Previous month:
December 2012
Next month:
February 2013

Something we would all like to see more of: taxi to runway. Assuming, of course, we're not stuck behind a trip delay.Time flies when you’re incredibly busy. I’ve learned that the hard way at the end of this year, while working with our team to increase the benefits of our products: Study USA-HealthCare, Visit USA-HealthCare, InterMedical Insurance, and WorldMed Insurance. It seems like just yesterday, I was writing about my own travel goals for 2013, and how avoiding trip delay was one of the major ones. One month later, I’ve made movement on each of those resolutions – except for the one about avoiding trip delay.

Granted, there are many times where trip delay is completely out of my hands. Due to mechanical failure, irregular operations, or general obstinance, I’m not always guaranteed to get to where I want to go on time. But the one place where it is in my hands is during the TSA Checkpoint at every airport in America.

To begin with, there are plenty of things that I do already in order to make sure that my pathway through is simple and efficient, and not have security be the cause of my trip delay.

  1. Arrive at the airport with plenty of time.
  2. Have my shoes off before I get to the conveyor belt.
  3. Adhere to the 3-1-1 rule when taking liquids in my carry-on bags.
  4. Empty all my pockets and place all loose items together in a small bin. 

One of the apps that stays on my smartphone is the My TSA Mobile App – which can help navigate what I can and can’t take, and give a general idea of how fast security is moving at any airport in America.  Even with the assistance of the application, I know that it’s going to be between a 10 to 45-minute process getting through the security lane.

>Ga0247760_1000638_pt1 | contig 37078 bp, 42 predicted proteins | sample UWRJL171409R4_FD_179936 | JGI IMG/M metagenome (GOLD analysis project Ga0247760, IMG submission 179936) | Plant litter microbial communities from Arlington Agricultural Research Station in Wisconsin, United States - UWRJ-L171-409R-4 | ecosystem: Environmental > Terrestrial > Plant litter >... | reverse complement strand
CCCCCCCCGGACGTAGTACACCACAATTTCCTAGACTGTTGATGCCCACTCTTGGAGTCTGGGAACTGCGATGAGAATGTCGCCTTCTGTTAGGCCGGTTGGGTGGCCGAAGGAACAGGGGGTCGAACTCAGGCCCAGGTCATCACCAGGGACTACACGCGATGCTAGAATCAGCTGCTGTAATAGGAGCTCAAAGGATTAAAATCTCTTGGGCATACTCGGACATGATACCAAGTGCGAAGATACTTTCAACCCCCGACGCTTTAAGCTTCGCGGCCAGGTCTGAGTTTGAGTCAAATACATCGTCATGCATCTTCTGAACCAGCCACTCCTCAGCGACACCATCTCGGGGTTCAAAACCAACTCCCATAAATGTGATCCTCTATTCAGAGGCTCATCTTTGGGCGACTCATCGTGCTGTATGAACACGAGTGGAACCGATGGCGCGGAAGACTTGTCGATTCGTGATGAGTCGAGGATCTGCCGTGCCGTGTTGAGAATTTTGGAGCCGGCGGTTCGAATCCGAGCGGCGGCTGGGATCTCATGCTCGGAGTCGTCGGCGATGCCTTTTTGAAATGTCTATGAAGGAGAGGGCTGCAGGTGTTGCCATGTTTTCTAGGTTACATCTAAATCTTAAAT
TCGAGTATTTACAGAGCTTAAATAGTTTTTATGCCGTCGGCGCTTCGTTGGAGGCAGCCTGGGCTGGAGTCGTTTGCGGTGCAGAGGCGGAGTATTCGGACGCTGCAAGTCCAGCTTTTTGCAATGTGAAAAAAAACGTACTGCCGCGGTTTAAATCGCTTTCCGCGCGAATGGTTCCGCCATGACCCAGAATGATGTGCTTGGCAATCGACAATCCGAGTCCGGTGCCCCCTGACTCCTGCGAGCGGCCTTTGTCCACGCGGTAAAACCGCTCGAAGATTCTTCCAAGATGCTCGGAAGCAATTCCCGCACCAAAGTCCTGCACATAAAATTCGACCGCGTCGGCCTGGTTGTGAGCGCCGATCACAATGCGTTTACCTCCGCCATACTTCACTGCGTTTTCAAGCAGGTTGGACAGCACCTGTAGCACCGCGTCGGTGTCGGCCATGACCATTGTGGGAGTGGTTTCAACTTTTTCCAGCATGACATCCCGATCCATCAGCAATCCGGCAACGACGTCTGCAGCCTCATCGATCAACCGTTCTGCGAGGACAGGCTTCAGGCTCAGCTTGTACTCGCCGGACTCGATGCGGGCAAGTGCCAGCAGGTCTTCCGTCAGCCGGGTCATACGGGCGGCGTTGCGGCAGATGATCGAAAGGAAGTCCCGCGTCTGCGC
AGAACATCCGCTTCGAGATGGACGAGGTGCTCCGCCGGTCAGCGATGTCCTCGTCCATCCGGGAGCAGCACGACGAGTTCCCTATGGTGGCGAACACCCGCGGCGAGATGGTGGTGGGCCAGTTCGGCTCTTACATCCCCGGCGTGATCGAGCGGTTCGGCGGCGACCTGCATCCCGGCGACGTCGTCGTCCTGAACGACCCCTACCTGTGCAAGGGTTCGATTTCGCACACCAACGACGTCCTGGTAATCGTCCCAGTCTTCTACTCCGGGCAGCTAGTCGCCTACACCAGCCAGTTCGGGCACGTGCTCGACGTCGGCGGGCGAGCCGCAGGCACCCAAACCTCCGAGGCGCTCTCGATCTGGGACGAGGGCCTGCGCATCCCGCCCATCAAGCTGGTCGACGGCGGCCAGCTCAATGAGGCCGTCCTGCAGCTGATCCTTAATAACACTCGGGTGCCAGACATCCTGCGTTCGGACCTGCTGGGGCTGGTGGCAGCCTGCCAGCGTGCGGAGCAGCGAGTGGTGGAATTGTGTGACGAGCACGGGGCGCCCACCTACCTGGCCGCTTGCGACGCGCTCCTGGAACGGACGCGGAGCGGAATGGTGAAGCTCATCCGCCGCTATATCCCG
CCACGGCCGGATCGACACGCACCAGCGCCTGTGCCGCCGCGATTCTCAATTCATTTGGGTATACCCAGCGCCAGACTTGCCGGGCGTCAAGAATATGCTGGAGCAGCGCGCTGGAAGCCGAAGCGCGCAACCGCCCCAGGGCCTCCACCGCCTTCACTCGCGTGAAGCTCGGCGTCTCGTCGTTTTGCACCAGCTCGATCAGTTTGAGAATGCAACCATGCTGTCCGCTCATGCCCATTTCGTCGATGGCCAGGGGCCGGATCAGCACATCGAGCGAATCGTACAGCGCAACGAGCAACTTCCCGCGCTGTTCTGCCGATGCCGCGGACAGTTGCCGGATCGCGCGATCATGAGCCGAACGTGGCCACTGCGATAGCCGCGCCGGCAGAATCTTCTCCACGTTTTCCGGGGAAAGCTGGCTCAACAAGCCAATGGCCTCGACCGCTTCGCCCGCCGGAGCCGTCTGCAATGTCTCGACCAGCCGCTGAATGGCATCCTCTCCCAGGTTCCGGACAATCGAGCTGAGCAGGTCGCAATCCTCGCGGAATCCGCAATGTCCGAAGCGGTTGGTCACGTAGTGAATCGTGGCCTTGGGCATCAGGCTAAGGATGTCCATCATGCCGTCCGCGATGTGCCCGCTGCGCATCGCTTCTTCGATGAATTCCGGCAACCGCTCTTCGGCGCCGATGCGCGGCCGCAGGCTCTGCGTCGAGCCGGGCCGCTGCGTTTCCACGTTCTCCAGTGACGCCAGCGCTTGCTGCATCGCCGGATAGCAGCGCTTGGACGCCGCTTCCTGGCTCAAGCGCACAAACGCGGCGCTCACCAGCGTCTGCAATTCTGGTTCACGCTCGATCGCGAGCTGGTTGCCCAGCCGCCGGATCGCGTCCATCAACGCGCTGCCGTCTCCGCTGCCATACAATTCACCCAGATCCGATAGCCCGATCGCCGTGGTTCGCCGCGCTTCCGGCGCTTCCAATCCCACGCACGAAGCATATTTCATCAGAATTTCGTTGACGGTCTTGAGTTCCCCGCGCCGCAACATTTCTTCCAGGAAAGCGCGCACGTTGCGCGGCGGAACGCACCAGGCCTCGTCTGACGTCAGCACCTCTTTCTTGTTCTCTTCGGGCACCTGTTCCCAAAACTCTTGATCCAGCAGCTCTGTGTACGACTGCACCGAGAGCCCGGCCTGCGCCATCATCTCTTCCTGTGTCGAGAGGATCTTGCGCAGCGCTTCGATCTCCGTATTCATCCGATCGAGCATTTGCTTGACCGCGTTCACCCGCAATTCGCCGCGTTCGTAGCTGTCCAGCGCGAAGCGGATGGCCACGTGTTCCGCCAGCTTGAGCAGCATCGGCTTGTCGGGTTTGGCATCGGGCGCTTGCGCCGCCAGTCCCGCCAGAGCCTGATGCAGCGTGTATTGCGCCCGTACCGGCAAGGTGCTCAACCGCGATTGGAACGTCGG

So my speed and timing are good now. But there has to be a better way to get through and avoid the danger of trip delay, right? In fact, there are a couple of ways to do just that.

At many major airports in the United States and around the world, most air carriers have special lines dedicated to their status-holding frequent flyers. It’s a subtle way to say “Thank you” for flying their airlines. But what they don’t tell you is that many of those are also open to their partner’s frequent flyers as well. For instance: at the US Airways terminal in Cleveland, a dedicated line is setup for Dividend Miles Preferred flyers, as well as Star Alliance Gold members. Once I have that status, I plan on making that my exclusive security line.

Additionally, many airports now have dedicated lines for TSA Pre-Check trusted travelers. Last year, I wrote about the Pre-Check system, and how I was hesitant about it until it was more widely adopted. This year, I’m planning on getting my NEXUS Card which will allow me easier border passage from the United States to Canada. Both NEXUS and Global Entry (the trusted traveler program for international travelers) provide you with a trusted traveler number that gives you access to the TSA Pre-Check program. Using Pre-Check seems to be much less trouble than going through the standard security line since you get to keep your shoes, belt, and jacket on, thus potentially preventing a trip delay. But, that’s not an easy process either. Both NEXUS and Global Entry require travelers to have an in-person interview for approval, which involves additional drive and appointment time.